3. The deferred-processing chapter now has a running example that more clearly shows the performance tradeoffs. The reference-counting section within this chapter now avoids forward references, and the information about combining reference counting with other techniques now appears in the later putting-it-all-together chapter.
  4. The code samples were updated to eliminate a number of compiler warnings.
  5. SeongJae Park's translation efforts resulted in a number of fixes to the English version's spelling and grammar, and Akira made substantial contributions in this area as well.
  6. Andreea-Cristina Bernat, Andrew Donnellan, Balbir Singh, Dave Willmer, Dominik Dingel, Emilio G. Cota, and Namhyung Kim also provided many much-appreciated contributions.
As always, git://git.kernel.org/pub/scm/linux/kernel/git/paulmck/perfbook.git will be updated in real time.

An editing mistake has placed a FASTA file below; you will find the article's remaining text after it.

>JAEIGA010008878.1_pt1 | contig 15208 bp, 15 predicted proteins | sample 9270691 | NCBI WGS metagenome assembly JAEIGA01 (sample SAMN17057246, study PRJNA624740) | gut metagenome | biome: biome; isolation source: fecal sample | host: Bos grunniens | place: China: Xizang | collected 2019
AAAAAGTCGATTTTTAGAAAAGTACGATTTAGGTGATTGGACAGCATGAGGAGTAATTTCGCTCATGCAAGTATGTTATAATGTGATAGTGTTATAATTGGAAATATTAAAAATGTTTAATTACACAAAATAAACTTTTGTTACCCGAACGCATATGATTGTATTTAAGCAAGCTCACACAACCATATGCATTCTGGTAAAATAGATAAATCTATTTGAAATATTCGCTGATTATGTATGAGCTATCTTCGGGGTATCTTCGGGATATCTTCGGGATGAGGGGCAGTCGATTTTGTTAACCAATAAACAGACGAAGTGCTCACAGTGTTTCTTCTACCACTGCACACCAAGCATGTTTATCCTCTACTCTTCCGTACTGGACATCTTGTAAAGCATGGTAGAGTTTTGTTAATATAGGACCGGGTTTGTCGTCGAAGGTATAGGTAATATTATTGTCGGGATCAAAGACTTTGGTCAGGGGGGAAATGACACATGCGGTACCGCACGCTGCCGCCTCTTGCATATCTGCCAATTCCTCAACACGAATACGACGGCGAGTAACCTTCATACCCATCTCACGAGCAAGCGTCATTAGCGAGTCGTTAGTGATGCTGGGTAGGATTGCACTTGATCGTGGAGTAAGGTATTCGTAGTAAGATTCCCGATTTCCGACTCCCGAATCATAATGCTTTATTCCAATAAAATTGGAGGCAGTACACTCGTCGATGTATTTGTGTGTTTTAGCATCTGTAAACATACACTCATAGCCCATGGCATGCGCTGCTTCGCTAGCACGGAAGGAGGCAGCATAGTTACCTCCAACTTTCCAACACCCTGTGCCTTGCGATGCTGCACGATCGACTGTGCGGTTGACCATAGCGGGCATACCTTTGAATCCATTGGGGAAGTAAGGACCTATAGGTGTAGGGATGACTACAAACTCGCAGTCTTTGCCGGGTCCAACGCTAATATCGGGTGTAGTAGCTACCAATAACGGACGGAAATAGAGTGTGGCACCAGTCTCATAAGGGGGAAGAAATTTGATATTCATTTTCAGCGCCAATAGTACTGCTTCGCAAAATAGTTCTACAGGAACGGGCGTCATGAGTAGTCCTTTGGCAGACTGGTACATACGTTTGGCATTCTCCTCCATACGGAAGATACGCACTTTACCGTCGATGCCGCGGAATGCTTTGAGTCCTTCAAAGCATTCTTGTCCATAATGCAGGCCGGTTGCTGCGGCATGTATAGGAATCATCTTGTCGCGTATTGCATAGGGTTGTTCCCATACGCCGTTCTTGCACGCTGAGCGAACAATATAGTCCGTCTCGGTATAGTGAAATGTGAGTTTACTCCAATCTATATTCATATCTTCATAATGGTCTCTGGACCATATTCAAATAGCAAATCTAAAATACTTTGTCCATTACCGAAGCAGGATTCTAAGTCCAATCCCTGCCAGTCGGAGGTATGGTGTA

Stupid RCU Tricks: An Early-1970s Example

Up to now, I have been calling out Kung's and Lehman's classic 1980 “Concurrent Manipulation of Binary Search Trees” as the oldest mention of something vaguely resembling RCU.

However, while looking into the history of reference counting, I found Weizenbaum's postively antique 1963 “Symmetric List Processor (SLIP)”, which describes a list-processing library, written in FORTRAN, no less. One of its features was storage reclamation based on reference counting, in which newly reclaimed list items are added to the end of SLIP's list of available space.

And, on page 413 of his 1973 “The Art of Computer Programming: Fundamental Algorithms”, none other than Donald Knuth points out that this add-at-end implementation means that “incorrect programs run correctly for awhile”. Here, “incorrect programs” is presumably referring to readers traversing SLIP lists while failing to increment the needed SLIP reference counters.

So it is that the earliest known mention of RCU-based algorithms dismisses them all as buggy. And rightfully so, given that SLIP has no notion of anything like a grace period. Thus, Kung and Lehman remain the first known implementers of something vaguely resembling RCU—but no longer the first mention!